<
>

Broncos LB Brandon Marshall to donate $300 for each tackle

ENGLEWOOD, Colo. -- Denver Broncos linebacker Brandon Marshall, who was the only Broncos player to kneel during the national anthem before last Thursday night's season opener, announced Wednesday he will donate $300 for each tackle he makes this season to Denver charities.

Marshall made his announcement on Instagram, posting with a picture of himself and Denver police chief Robert C. White. Marshall met with White on Tuesday.

On Thursday, Sept. 8, I took a knee for the National Anthem to take a stand against social injustice. My intent was not to offend anyone but rather to simply raise awareness and create some dialogue toward affecting positive change in our communities. In the last week, I've had a lot of productive conversations with people I respect, including Chief White of the Denver Police Department. I really appreciate all of them taking the time to listen to me and offer some insight and feedback on ways we can all make a difference. I've also had a lot of time to personally reflect on important issues such as race and gender equality, the treatment of our military veterans, our relationship with law enforcement, educational opportunities for our youth, and many more. I recognize and applaud the significant progress that has been made in these areas made possible only through the hard work of so many dedicated leaders. But, it's clear there is so much more work to be done by all of us. Together, we all need to Stand Up for change. This starts with me. My work with the Rose Andom Center to stop domestic violence is fulfilling and close to my heart. But I need to do more. I plan to be involved with several other organizations that benefit the Denver community and others through the services, awareness and funds they provide for these critical social issues. And I will donate 300 dollars for every tackle I make this season to those programs. You can track these contributions on social media through #TackleChange. I'm truly grateful for the support I've received from so many people, especially my teammates. I look forward to preparing with them and focusing on an important game Sunday against the Colts.

A photo posted by Brandon Marshall (@bmarshh54) on

In part, Marshall's announcement said:

"On Thursday, Sept. 8, I took a knee for the National Anthem to take a stand against social injustice. My intent was not to offend anyone but rather to simply raise awareness and create some dialogue toward affecting positive change in our communities. In the last week, I've had a lot of productive conversations with people I respect, including Chief White of the Denver Police Department. I really appreciate all of them taking the time to listen to me and offer some insight and feedback on ways we can all make a difference. I've also had a lot of time to personally reflect on important issues such as race and gender equality, the treatment of our military veterans, our relationship with law enforcement, educational opportunities for our youth, and many more. I recognize and applaud the significant progress that has been made in these areas made possible only through the hard work of so many dedicated leaders. But, it's clear there is so more work to be done by all of us. Together, we all need to Stand Up for change. This starts with me.''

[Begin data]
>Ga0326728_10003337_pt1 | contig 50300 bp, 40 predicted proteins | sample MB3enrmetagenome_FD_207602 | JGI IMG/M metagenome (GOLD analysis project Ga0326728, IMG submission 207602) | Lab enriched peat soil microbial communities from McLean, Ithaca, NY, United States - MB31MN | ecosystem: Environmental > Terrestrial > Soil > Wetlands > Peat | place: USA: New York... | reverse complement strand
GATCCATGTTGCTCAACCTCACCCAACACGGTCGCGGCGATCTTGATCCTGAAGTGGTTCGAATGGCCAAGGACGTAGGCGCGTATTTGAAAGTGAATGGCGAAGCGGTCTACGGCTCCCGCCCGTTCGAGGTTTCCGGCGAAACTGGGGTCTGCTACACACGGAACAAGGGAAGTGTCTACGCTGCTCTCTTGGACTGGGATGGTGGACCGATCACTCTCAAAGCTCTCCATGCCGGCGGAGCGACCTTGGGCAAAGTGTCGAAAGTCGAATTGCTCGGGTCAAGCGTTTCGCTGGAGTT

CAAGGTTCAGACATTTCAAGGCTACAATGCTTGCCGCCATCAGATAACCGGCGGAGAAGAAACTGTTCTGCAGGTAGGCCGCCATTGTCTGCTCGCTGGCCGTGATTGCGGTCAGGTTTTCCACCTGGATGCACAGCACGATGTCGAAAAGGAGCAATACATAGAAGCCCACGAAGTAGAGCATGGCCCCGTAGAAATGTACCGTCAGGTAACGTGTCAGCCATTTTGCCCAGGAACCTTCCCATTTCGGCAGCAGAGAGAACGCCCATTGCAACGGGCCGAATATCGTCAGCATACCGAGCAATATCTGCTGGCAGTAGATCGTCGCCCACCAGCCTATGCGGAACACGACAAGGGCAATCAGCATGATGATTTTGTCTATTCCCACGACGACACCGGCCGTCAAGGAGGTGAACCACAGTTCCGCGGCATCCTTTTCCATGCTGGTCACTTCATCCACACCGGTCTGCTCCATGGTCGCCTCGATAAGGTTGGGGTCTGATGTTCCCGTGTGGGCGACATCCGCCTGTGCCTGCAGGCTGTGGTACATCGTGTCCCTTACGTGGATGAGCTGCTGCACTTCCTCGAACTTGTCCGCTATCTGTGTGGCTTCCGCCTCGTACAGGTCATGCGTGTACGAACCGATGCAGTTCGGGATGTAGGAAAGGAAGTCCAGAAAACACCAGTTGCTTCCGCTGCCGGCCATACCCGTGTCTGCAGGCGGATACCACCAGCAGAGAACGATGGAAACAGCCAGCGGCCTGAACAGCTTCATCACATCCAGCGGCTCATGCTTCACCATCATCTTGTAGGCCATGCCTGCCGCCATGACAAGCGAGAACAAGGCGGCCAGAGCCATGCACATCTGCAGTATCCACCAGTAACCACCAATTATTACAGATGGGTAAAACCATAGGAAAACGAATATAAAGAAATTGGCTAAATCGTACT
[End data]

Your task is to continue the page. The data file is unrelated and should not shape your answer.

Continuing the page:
People will be able to track the donations on social media with #TackleChange, Marshall said.

Marshall told reporters on Wednesday afternoon that his visit with White was productive.

"I think I grasped, have more understanding of what they go through, the trials and tests of what it is to be a police officer," he said. "And he kind of got my side as well, how some people are feeling as well."

Marshall said earlier this week that in the days since the season opener, he's heard from people on both sides of the debate. He has lost two endorsements as a result of kneeling during the anthem -- the Air Academy Credit Union as well as the communications company CenturyLink -- and said he intended to keep kneeling.

"It's not going to make me lose any sleep,'' Marshall said of the lost endorsements. "I understand there will be things that come up, criticism and support. I just have to do what I think is right.''

Marshall and San Francisco 49ers quarterback Colin Kaepernick were teammates at the University of Nevada. Kaepernick started the debate when he did not stand for the national anthem in a preseason game.